Shin splints are overuse injuries, meaning they occur over time though repeated use. Shin splints occur most often in people who:

Intensify training
A rapid change in training, such as increasing volume or intensity, can bring on shin splint pain. Shin splints are common early in a sports season when people start or intensify training.

Excessive pronation refers to when most or all of the body’s weight rest on the inside sole of the foot. Hyperpronation can cause increased eccentric loading of the soleus and tibialis posterior muscles in the calf, which can lead to shin splint pain.


Have flat feet (pes planus)
Like people who hyperpronate, people who have flat feet, called pes planus, tend to put more stress on the inside sole of the foot.

Have slightly different leg lengths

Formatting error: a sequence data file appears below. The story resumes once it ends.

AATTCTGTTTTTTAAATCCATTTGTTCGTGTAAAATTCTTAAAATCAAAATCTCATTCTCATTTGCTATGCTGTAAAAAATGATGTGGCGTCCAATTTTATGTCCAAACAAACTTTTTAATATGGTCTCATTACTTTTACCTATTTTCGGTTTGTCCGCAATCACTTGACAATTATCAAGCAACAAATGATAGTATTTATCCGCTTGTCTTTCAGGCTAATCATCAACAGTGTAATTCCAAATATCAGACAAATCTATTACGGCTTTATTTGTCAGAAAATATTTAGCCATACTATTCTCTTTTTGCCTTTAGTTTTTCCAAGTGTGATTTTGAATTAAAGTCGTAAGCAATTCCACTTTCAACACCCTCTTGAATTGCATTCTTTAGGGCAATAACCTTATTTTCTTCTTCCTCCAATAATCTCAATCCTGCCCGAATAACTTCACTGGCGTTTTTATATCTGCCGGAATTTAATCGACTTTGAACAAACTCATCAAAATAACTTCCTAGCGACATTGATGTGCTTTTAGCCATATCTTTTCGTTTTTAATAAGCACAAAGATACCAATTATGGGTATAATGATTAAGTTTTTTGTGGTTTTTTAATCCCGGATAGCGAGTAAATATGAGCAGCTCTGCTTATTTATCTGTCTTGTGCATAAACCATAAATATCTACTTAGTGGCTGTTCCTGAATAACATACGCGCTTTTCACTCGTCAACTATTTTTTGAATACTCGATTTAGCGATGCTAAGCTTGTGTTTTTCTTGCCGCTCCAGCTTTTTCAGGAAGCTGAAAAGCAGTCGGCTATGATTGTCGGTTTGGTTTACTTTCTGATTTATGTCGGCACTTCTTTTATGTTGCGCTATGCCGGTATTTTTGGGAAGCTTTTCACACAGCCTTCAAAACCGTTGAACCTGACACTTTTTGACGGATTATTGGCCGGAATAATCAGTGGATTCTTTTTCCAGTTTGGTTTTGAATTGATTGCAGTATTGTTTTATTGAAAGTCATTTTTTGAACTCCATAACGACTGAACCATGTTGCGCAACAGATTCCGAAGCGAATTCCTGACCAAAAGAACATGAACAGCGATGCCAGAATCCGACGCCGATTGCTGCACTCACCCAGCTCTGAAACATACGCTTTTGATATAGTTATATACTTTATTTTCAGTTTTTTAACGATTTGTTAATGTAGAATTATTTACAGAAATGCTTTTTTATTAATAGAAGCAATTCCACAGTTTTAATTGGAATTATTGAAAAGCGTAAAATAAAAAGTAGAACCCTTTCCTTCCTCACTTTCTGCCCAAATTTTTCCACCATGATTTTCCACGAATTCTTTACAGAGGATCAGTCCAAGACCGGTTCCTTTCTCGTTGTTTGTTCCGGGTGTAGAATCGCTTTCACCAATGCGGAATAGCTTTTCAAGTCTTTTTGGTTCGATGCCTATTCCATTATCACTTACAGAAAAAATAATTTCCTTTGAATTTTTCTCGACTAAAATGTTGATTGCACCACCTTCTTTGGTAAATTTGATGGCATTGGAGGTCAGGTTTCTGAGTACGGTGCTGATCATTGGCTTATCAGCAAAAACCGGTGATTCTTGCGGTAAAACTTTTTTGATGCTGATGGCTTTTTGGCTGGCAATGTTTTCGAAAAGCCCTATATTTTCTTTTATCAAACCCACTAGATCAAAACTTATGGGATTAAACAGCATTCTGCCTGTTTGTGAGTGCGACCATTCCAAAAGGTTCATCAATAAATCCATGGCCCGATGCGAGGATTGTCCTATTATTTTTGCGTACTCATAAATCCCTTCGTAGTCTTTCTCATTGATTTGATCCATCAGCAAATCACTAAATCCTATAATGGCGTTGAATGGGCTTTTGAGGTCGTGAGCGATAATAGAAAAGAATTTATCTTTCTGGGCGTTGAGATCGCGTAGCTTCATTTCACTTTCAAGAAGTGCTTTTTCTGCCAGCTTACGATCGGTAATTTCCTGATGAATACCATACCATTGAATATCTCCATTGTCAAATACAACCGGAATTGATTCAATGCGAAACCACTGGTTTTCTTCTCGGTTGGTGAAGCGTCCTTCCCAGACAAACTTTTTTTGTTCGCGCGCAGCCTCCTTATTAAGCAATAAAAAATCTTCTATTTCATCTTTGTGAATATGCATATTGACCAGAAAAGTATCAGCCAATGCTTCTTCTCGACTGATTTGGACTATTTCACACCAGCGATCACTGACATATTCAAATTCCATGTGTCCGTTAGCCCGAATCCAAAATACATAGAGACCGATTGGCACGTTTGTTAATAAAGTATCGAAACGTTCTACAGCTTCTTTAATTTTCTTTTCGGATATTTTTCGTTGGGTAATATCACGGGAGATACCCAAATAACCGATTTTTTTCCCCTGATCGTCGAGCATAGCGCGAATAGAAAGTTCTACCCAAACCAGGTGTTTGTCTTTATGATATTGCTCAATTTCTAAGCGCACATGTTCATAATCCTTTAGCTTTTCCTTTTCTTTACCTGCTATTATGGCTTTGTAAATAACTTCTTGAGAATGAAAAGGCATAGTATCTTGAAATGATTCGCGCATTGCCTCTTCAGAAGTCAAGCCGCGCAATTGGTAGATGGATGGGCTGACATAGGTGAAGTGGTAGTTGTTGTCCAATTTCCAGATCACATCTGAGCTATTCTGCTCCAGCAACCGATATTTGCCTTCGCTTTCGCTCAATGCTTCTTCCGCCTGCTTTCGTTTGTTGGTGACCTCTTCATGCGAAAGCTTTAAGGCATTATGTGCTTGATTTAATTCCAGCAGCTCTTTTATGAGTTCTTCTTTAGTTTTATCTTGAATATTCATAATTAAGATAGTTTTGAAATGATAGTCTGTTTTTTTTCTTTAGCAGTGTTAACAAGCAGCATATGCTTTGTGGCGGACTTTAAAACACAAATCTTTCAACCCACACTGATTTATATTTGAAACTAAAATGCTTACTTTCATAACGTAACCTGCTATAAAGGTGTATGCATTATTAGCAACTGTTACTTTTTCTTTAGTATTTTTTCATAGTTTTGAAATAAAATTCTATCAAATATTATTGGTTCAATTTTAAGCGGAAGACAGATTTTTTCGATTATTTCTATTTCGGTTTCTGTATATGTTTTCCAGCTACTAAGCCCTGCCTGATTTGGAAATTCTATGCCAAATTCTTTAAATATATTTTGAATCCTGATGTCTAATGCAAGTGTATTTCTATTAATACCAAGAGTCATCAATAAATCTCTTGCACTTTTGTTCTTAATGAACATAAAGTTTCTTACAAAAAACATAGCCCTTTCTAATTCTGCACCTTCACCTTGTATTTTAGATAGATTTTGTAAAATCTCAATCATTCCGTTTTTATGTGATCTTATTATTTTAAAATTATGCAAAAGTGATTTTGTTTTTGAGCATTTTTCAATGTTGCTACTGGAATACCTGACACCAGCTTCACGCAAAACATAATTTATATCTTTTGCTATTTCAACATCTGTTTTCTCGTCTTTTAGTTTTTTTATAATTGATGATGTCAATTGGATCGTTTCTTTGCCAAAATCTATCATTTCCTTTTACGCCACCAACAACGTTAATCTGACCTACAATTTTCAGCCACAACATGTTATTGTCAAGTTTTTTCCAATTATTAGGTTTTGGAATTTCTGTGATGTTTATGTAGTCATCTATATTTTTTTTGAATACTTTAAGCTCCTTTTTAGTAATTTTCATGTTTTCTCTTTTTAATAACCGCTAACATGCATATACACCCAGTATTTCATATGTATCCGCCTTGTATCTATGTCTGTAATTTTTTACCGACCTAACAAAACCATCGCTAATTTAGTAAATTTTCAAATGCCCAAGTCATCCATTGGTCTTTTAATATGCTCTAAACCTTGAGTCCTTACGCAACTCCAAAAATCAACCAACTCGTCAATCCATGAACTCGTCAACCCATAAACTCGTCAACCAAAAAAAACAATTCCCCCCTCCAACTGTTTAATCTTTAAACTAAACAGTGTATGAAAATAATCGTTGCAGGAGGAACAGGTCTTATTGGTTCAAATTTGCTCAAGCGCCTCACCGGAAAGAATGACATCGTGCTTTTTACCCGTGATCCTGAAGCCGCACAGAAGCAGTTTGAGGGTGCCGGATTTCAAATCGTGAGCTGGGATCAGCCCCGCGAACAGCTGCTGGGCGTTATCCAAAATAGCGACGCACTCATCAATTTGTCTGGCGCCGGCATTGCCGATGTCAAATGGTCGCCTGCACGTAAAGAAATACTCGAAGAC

A person can have slightly different leg lengths and not be aware of it. A relatively small leg length difference can cause problems in running biomechanics, leading to shin splints or other repetitive use injuries.


Wear improper footwear
Running shoes that do not provide enough cushion and support proper foot mechanics may encourage the development of shin splints.

Run on hard surfaces
Running on hard surfaces, such as concrete sidewalks, increases the impact on the musculoskeletal system and can lead to shin splints.

Run on uneven surfaces
Running on uneven trails or pavement can force the body to make constant adjustments, causing strains that can lead to shin splints.

Have bad running form
A runner who has poor form puts additional stress and strain on the musculoskeletal system, which can lead to shin splints.

A person with shin splints may have only one of these risk factors or all of them.

Dr. Robert Wilder is a sports medicine physician serving as Chair of the Department of Physical Medicine and Rehabilitation at the University of Virginia School of Medicine and as Medical Director of The Runner’s Clinic and the UVA SPEED Clinic Motion Analysis Lab. He also directs the Primary Care Sports Medicine Fellowship Program.